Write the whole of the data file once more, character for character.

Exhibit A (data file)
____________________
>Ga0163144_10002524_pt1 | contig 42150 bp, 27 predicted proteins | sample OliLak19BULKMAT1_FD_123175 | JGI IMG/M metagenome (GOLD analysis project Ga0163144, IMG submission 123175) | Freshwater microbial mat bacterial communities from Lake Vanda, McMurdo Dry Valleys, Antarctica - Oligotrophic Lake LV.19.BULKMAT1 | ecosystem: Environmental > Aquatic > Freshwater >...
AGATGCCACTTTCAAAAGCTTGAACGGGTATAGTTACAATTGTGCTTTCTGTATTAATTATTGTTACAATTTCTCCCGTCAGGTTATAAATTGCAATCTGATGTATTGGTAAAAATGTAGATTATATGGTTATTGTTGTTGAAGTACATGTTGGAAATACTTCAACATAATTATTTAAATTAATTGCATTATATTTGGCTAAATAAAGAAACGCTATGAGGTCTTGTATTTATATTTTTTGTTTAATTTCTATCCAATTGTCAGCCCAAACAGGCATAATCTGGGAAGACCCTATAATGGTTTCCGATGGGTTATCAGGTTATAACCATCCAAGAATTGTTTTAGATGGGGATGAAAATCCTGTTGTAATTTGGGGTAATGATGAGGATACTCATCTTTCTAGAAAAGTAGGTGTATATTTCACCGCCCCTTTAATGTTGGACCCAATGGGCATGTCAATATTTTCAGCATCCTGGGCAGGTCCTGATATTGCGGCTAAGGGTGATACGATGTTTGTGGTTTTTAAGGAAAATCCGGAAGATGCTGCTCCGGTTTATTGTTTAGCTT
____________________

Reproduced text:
>Ga0163144_10002524_pt1 | contig 42150 bp, 27 predicted proteins | sample OliLak19BULKMAT1_FD_123175 | JGI IMG/M metagenome (GOLD analysis project Ga0163144, IMG submission 123175) | Freshwater microbial mat bacterial communities from Lake Vanda, McMurdo Dry Valleys, Antarctica - Oligotrophic Lake LV.19.BULKMAT1 | ecosystem: Environmental > Aquatic > Freshwater >...
AGATGCCACTTTCAAAAGCTTGAACGGGTATAGTTACAATTGTGCTTTCTGTATTAATTATTGTTACAATTTCTCCCGTCAGGTTATAAATTGCAATCTGATGTATTGGTAAAAATGTAGATTATATGGTTATTGTTGTTGAAGTACATGTTGGAAATACTTCAACATAATTATTTAAATTAATTGCATTATATTTGGCTAAATAAAGAAACGCTATGAGGTCTTGTATTTATATTTTTTGTTTAATTTCTATCCAATTGTCAGCCCAAACAGGCATAATCTGGGAAGACCCTATAATGGTTTCCGATGGGTTATCAGGTTATAACCATCCAAGAATTGTTTTAGATGGGGATGAAAATCCTGTTGTAATTTGGGGTAATGATGAGGATACTCATCTTTCTAGAAAAGTAGGTGTATATTTCACCGCCCCTTTAATGTTGGACCCAATGGGCATGTCAATATTTTCAGCATCCTGGGCAGGTCCTGATATTGCGGCTAAGGGTGATACGATGTTTGTGGTTTTTAAGGAAAATCCGGAAGATGCTGCTCCGGTTTATTGTTTAGCTT